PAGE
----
By all accounts, Melissa Ng is a success. By her mid-20s, she had founded Melewi, a successful product and digital design studio working with clients such as McDonald’s, Visa and Samsung. The twist? She and everyone on her team were digital nomads, scattered across the globe and working on a fully remote basis.
Foreseeing the potential in remote working before it was even a thing, Ng got her name in publications worldwide, including the front page of The Straits Times, and was invited to speak at international conferences. But she was not able to enjoy the fruits of her labour.
“I’d laugh awkwardly when people told me I was brave or successful, dodging compliments while feeling like a barely held together wreck. No amount of adventures or wins ever distracted me long enough from the struggles in my head. The anxiety attacks were getting worse, year by year,” she shares.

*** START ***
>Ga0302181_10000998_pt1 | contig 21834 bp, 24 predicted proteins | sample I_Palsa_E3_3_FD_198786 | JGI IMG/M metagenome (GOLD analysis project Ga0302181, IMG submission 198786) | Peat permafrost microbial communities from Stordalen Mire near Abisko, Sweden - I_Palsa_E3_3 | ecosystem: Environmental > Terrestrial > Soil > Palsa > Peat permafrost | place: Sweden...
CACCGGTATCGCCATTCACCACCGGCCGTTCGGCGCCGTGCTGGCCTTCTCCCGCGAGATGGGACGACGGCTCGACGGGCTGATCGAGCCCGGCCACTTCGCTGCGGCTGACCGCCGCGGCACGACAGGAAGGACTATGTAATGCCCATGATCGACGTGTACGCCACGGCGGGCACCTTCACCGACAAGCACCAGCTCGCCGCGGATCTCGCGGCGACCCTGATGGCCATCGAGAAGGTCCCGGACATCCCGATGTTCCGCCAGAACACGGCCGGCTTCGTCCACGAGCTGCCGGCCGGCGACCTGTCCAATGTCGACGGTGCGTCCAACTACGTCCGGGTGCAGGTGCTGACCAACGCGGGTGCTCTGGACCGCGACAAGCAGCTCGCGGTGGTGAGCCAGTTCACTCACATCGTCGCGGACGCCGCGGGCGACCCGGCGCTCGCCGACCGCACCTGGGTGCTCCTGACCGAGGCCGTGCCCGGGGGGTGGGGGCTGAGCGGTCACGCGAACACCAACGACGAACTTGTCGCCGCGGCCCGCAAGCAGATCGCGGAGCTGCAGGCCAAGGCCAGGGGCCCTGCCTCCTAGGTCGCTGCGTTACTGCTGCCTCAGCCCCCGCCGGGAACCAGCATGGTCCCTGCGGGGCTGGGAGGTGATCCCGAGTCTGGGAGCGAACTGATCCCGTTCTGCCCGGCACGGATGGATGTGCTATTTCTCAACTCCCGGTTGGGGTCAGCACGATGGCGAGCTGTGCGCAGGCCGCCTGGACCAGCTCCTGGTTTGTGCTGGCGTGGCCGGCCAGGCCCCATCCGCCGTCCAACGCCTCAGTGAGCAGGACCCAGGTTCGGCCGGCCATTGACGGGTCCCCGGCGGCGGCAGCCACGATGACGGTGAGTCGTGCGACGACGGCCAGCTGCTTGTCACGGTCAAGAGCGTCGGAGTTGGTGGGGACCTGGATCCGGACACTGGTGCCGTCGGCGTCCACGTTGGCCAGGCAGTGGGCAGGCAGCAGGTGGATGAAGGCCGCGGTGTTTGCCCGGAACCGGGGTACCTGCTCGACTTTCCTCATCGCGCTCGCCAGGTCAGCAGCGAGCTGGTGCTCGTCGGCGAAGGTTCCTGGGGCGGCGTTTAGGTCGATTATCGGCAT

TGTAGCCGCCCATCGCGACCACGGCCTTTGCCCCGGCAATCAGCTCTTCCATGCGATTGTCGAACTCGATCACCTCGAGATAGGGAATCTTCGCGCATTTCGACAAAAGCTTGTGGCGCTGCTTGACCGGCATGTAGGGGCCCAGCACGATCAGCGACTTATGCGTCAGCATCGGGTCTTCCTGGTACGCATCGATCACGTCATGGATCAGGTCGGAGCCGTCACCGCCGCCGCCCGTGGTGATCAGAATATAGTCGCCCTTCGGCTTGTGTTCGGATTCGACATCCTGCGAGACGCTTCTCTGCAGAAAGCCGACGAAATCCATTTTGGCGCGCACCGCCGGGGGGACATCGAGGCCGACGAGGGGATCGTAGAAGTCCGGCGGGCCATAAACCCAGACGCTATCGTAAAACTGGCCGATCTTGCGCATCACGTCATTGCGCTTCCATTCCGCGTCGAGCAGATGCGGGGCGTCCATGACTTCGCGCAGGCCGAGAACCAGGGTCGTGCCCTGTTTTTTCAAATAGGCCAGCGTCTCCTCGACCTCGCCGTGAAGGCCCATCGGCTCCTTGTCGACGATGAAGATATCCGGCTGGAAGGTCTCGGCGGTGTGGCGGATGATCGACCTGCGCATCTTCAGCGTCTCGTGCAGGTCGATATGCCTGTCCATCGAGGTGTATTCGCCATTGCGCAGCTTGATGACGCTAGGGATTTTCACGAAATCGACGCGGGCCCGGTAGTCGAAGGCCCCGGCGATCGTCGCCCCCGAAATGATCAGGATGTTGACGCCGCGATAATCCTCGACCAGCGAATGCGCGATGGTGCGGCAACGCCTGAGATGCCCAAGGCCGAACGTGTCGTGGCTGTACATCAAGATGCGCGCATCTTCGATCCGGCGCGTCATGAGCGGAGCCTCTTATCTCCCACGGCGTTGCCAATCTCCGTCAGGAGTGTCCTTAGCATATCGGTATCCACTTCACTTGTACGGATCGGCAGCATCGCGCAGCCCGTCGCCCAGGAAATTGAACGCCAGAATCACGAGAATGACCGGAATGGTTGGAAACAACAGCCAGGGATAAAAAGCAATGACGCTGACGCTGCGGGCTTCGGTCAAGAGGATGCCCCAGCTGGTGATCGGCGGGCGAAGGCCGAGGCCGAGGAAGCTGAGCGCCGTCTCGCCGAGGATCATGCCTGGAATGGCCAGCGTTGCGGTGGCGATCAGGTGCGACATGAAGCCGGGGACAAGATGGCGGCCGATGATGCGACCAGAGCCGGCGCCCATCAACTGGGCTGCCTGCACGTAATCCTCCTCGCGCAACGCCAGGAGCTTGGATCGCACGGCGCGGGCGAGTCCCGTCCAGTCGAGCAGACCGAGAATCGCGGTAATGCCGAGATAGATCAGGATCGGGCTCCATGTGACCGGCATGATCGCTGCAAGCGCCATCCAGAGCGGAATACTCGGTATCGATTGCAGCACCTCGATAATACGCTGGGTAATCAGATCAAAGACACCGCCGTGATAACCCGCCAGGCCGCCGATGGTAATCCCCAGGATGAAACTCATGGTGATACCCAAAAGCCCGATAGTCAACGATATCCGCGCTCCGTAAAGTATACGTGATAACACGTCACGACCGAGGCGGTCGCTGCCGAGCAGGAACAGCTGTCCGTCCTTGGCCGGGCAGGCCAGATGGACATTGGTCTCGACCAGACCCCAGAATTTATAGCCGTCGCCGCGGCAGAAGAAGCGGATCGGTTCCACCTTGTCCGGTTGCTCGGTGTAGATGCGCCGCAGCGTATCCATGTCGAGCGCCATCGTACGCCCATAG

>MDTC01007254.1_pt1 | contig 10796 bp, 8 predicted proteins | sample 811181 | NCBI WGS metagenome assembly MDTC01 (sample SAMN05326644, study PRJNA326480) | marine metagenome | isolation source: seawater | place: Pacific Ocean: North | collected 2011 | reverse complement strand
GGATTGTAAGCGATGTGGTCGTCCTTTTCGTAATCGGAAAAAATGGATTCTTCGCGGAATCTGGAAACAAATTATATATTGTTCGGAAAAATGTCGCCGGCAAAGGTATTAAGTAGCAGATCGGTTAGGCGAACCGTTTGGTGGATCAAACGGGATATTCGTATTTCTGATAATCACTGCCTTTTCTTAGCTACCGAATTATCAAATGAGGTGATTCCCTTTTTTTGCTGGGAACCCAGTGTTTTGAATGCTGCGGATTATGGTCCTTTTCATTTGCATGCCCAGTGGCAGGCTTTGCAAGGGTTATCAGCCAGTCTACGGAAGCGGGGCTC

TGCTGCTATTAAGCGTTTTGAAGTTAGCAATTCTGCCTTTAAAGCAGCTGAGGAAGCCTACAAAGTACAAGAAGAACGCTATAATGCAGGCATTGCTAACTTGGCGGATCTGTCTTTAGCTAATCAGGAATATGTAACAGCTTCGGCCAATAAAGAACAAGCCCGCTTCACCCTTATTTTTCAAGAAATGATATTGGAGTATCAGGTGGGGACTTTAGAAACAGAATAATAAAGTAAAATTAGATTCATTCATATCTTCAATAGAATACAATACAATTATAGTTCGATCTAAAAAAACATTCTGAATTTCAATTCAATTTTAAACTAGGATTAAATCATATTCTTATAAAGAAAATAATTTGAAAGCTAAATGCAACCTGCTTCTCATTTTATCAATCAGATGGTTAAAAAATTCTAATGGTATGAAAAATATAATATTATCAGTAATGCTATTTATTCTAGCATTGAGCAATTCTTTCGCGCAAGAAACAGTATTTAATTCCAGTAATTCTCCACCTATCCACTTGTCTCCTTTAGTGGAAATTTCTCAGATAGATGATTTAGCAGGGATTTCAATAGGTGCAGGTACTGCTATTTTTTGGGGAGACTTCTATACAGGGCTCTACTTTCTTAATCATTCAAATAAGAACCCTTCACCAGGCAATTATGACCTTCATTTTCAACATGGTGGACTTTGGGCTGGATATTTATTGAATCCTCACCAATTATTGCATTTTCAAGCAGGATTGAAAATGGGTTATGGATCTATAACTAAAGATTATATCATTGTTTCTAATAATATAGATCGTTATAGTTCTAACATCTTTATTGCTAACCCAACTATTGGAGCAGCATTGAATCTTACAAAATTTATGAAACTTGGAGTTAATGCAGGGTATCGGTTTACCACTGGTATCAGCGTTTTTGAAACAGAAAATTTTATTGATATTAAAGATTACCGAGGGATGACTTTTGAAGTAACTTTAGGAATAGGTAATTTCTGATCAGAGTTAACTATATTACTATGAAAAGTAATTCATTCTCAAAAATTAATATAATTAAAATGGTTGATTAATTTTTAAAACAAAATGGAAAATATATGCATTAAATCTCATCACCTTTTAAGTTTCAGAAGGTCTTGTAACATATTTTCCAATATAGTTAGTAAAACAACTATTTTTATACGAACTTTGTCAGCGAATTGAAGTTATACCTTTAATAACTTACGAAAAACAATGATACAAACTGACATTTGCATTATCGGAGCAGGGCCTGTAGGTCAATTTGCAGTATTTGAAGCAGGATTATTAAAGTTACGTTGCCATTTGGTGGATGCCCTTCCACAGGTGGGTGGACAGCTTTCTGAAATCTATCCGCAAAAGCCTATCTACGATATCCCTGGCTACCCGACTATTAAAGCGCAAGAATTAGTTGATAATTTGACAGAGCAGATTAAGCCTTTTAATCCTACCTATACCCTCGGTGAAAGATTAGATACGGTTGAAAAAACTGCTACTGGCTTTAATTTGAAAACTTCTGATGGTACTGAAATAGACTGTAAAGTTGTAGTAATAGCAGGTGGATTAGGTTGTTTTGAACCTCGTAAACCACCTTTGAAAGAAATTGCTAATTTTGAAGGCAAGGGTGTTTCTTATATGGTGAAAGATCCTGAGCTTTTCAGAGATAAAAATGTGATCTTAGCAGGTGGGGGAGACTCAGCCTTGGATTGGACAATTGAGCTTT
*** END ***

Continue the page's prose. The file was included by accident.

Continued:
That led her to her next venture, Bravely, an app that goes beyond guided meditation and motivational quotes to bring its users science-based methods for managing mental health. “The idea of building something to help people with their mental health was one that I couldn’t shake. I needed it, and I know I wasn’t alone,” she says.
“Access to common forms of help are so inaccessible and unapproachable. In this day and age, technology should be bridging some of these gaps. If we have countless apps for photo filters and cryptocurrencies, how are there so few mental health apps that truly help? This needs to change and I hope to make it happen.”
At the time of writing, Bravely was still in its beta phase, having suffered a delay due to the biggest test of Ng’s life: leukemia. But she wasn’t about to give up. “We started Bravely in 2019. Just two months in, I was diagnosed. One of my first thoughts was, ‘what about Bravely?’ I was so excited about the vision. Even with my life on the line, I couldn’t let it go.”
Today, having survived the ordeal of cancer, it seems like nothing can stop Ng. “I’m back and fully focused on bringing Bravely to life.”